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01.12.2014 | Research | Ausgabe 1/2014 Open Access

Journal of Neurodevelopmental Disorders 1/2014

Developmental delay in Rett syndrome: data from the natural history study

Journal of Neurodevelopmental Disorders > Ausgabe 1/2014
Jeffrey L Neul, Jane B Lane, Hye-Seung Lee, Suzanne Geerts, Judy O Barrish, Fran Annese, Lauren McNair Baggett, Katherine Barnes, Steven A Skinner, Kathleen J Motil, Daniel G Glaze, Walter E Kaufmann, Alan K Percy
Wichtige Hinweise

Electronic supplementary material

The online version of this article (doi:10.​1186/​1866-1955-6-20) contains supplementary material, which is available to authorized users.

Competing interests

The authors declare that they have no competing interests.

Authors’ contributions

All authors have been involved in drafting or revising the manuscript, have given final approval, and agree to be accountable for all aspects of the work involved. Each author's individual participation is outlined below. JLN and AKP did the conceptualization and design of the study and acquisition, analysis, and interpretation of the data. H-SL did the statistical analysis of the data. SAS, KJM, WEK, SG, JOB, LMB, and KB did the acquisition and interpretation of the data. DGG and JBL did the conceptualization and design of the study and acquisition and interpretation of the data.



Early development appears normal in Rett syndrome (OMIM #312750) and may be more apparent than real. A major purpose of the Rett Syndrome (RTT) Natural History Study (NHS) was to examine achievement of developmental skills or abilities in classic and atypical RTT and assess phenotype-genotype relations in classic RTT.


Developmental skills in four realms, gross and fine motor, and receptive and expressive communication from initial enrollment and longitudinal assessments for up to 7 years, were assessed from 542 females meeting criteria for classic RTT and 96 females with atypical RTT divided into two groups: 50 with better and 46 with poorer functional scores. Data were analyzed for age at acquisition and loss of developmental features and for phenotype-genotype effects. Acquired, lost, and retained skills were compared between classic RTT and atypical RTT with better or poorer functional scores using Fisher's Exact test. To examine if the mean total score from the Motor Behavioral Assessment during follow-up differed for acquiring a skill, we used a generalized estimating equation assuming compound symmetry correlation structure within a subject. A general linear model was used to examine whether the mean age of acquisition or loss of a developmental skill differed by mutation type. P values <0.05 were considered significant and were two-sided without adjustment for multiple testing. Statistical analyses utilized SAS 9.3 (SAS Institute, Cary, NC, USA).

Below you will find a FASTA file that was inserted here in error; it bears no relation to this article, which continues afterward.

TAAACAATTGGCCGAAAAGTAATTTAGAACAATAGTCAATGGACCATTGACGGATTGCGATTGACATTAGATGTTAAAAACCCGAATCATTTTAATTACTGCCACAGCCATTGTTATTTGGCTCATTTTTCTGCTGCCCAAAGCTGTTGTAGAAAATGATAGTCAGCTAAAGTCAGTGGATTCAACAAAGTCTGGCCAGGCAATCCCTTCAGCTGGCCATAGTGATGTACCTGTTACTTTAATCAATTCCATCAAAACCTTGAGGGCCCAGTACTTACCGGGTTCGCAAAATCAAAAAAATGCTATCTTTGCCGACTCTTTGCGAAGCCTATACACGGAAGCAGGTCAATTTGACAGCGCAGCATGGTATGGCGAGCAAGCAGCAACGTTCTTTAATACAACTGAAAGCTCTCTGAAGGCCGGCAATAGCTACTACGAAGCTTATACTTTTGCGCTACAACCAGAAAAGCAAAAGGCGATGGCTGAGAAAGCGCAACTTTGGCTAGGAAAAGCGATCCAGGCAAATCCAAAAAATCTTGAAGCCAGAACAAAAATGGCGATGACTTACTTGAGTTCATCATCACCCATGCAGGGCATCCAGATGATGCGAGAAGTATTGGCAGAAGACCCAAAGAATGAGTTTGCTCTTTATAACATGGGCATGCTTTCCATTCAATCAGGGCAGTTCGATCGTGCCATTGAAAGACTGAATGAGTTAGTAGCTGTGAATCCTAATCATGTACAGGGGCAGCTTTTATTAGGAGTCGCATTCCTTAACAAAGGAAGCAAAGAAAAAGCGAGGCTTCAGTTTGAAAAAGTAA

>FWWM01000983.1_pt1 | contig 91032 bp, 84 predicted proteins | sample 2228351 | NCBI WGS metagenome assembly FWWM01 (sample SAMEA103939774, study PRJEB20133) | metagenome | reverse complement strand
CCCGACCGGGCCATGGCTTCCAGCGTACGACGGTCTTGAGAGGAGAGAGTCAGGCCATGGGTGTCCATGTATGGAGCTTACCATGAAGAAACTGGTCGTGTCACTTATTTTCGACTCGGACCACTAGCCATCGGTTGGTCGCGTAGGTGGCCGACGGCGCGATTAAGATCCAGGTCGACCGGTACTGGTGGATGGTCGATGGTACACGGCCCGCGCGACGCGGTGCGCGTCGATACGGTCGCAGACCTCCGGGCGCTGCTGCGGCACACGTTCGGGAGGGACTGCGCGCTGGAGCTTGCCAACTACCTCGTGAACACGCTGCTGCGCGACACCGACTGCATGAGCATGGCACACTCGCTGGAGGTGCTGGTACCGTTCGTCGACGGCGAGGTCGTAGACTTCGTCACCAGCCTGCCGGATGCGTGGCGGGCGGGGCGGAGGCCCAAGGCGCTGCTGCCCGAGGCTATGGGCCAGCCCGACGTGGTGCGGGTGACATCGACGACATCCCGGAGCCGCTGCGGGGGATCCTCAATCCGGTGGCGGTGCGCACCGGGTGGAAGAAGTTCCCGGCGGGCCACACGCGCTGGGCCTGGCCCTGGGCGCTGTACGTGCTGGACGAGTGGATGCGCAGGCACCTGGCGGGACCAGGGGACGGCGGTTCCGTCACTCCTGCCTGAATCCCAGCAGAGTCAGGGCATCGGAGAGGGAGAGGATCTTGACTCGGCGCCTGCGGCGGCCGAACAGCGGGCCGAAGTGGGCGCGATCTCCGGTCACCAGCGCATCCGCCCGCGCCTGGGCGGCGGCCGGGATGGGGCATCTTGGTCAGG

Early developmental skills or abilities were often acquired albeit later than normal. More complex motor and communication acquisitions were delayed or absent. Clinical severity was less in those achieving the respective skill. Individuals with R133C, R294X, and R306C point mutations and 3′ truncations tended to have better developmental outcomes.


Early developmental skills were acquired by many, but clear differences from normal emerged, particularly in skills expected after age 6 months. When comparing clinical severity, greater acquisition of specific skills was associated with specific mutations, confirming the impression that these mutations confer milder developmental abnormalities. These data may serve for planning and interpretation of early intervention studies in RTT.

Trial registration

This NHS study, (NCT00296764), represents the largest group of RTT participants assessed repeatedly by direct examination.
Additional file 1: Supplemental table. (DOCX 16 KB)
Additional file 2: Inverse Kaplan-Meier graphs for nine acquired developmental skills (A. Sitting, B. Pull to stand, C. Walking, D. Transfer, E. Pincer grasp, F. Quiet to Voice, G. Inhibit to No, H. Babbling, I. Single words). (DOCX 1 MB)
Additional file 3: Kaplan-Meier graphs for twelve lost developmental skills A. Sitting, B. Pull to stand, C. Walking, D. Transfer, E. Pincer grasp, F. Reaching, G. Inhibit to ‘No’, H. Babbling, I. Single words, J. Social smile, K. Fix and follow, L. Quiet to voice.(DOCX 1 MB)
Authors’ original file for figure 1
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